Ok so, I have covered this summer, but what about the rest of my life? Here’s where I’m at: I have a degree in African Studies, I am spending the summer in Africa, and in my spare time and days off I scour the internet for interesting blogs and academic journals about African politics, economics, and development (I’m a nerd and I’m fine with that). Nothing would please me more than finding a profession where I can study, advocate for, and travel to Africa for the rest of my life in order to play any sort of role in creating a better place for Africans. Here’s the snag: my wife and I currently live in Des Moines, and LOVE this city. There is absolutely no place in the entire world where we would rather be. Our friends are here, our family is here, our church- Gateway Church (I’ve never believed more in a church in my life), is here, and Des Moines is amazing.
Here’s where I’m at the crossroads: I know my passion and love is for Africa, but in a landlocked state with a relatively small African Diaspora population, if I pursue a Masters or PhD in African Studies and still live in Des Moines, I will be stuck with an obscure and impractical degree with an abundance of debt and poor job prospects. I know that whatever I will be doing will be in service to the poor and marginalized, but in what capacity, I have no clue. The most practical route for me to stay in Des Moines would be to get a Masters in Social Work in order to open horizons and possibilities for fulfilling jobs in social work and community development.
It would be dandy if God would nicely say what his will for my wife and I should be. Even if it would be to flip burgers for the rest of my life, if I knew with all certainty that it would fulfill God’s will for us then I would definitely do it. It hasn’t been that easy for me, however. God is huge and mysterious and sovereign and I won’t discount the possibility that there could be a magic moment of clarity where it will be revealed to me what I must do specifically like when Paul was sent to see some dude in Macedonia. More often than not, however, my experiences have been more like Nehemiah where he recognized a deep injustice/need (rebuilding of the walls of Jerusalem), and he went out and made it happen.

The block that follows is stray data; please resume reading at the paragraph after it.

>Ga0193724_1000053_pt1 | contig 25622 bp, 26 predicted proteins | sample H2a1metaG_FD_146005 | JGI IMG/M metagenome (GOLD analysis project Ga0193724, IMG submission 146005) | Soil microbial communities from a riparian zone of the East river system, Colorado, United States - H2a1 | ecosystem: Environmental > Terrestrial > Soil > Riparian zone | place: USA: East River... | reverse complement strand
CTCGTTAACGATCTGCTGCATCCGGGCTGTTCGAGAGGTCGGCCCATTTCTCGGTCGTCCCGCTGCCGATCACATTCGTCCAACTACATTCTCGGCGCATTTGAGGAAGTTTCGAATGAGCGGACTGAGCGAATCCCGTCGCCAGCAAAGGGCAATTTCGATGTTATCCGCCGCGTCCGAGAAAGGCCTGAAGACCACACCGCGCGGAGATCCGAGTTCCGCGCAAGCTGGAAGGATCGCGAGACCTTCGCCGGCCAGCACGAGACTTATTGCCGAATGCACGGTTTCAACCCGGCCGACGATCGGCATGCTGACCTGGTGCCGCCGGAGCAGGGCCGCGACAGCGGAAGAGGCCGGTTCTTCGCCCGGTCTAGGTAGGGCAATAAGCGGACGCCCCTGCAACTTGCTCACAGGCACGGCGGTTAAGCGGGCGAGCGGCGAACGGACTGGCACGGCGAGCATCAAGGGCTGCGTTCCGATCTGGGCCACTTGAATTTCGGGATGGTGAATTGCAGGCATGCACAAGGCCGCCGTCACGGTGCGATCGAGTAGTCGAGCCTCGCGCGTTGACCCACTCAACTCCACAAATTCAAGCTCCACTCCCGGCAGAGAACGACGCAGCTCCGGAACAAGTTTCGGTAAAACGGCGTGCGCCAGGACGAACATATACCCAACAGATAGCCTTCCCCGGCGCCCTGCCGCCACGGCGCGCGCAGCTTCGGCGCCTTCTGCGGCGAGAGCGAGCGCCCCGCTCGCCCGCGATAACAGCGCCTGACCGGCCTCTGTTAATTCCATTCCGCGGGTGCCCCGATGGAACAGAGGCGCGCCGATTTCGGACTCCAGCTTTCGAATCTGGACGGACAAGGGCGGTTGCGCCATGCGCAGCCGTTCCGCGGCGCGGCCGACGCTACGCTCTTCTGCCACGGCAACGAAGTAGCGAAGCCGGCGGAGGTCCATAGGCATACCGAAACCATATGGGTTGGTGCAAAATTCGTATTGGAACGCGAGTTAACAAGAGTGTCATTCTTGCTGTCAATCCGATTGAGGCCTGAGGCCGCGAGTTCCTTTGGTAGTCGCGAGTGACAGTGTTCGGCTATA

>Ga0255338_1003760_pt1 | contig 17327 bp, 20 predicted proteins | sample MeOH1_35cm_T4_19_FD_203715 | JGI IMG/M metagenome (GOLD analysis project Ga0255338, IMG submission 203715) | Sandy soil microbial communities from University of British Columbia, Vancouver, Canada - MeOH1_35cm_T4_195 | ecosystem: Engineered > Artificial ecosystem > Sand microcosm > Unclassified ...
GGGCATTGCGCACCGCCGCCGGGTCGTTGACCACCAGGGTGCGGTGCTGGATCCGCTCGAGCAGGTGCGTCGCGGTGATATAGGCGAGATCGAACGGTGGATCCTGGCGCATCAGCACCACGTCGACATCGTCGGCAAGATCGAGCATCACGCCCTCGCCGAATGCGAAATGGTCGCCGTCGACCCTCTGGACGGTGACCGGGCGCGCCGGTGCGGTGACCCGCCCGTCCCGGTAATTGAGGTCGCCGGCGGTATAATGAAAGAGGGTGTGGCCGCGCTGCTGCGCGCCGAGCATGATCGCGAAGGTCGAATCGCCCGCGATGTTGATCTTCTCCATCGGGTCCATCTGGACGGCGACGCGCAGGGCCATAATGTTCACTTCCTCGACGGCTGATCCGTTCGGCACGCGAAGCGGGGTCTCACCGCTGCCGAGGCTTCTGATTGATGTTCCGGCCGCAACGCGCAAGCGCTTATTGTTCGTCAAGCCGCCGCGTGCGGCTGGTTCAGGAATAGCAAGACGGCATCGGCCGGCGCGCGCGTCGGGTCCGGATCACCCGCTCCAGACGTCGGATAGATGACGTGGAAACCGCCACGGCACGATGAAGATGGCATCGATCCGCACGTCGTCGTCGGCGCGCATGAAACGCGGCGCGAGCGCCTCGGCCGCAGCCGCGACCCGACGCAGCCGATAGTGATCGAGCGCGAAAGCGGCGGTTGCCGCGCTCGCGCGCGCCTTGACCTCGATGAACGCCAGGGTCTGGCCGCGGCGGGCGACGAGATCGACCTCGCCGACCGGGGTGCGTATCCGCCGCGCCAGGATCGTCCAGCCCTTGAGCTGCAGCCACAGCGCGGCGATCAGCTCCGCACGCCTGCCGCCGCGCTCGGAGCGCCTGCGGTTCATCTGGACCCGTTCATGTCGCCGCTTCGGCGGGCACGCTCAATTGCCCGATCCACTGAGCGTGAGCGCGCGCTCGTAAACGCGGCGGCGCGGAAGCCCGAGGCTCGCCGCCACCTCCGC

I have spent many agonizing moments scouring the web for masters programs and jobs and it has only left me with worry and doubt. After much reading, meditation, and prayer, I’ve come to a deeper understanding that I have a huge opportunity to put my roots down deep in Christ and to focus on discipleship and community and service right here where I’m at until I develop a “calling” (I hate the ambiguity and absurdity of how this word is thrown around in Christian culture today, see my cousin-in-law, Sam’s awesome articles about this topic: http://somajournal.wordpress.com/2011/10/13/say-what-you-mean/ http://somajournal.wordpress.com/2011/12/12/mean-what-you-say-part-two-in-the-use-of-religious-language/ ).
I’m completely content right now to whole-heartedly love my wife, stay committed to my job at Orchard Place, dedicate myself to prayer and discipleship, and submit to Pastor Paul Stewart and Gateway Church’s vision for bringing the Kingdom of Heaven to Des Moines. I will go where they go, and do what they do. While in Africa, I will pray for discernment, wait on God’s direction, and serve my ass off, and return to the submission of Gateway Church when we come back to Iowa because I know that the journey IS the calling and I want to be faithful at all steps of the journey, big or small. I have a feeling that if I stay faithful to all of this, then when I take a step back and look at my life, some form of “calling”—if you insist on calling it that it that—will have fallen into place. I will keep y’all posted.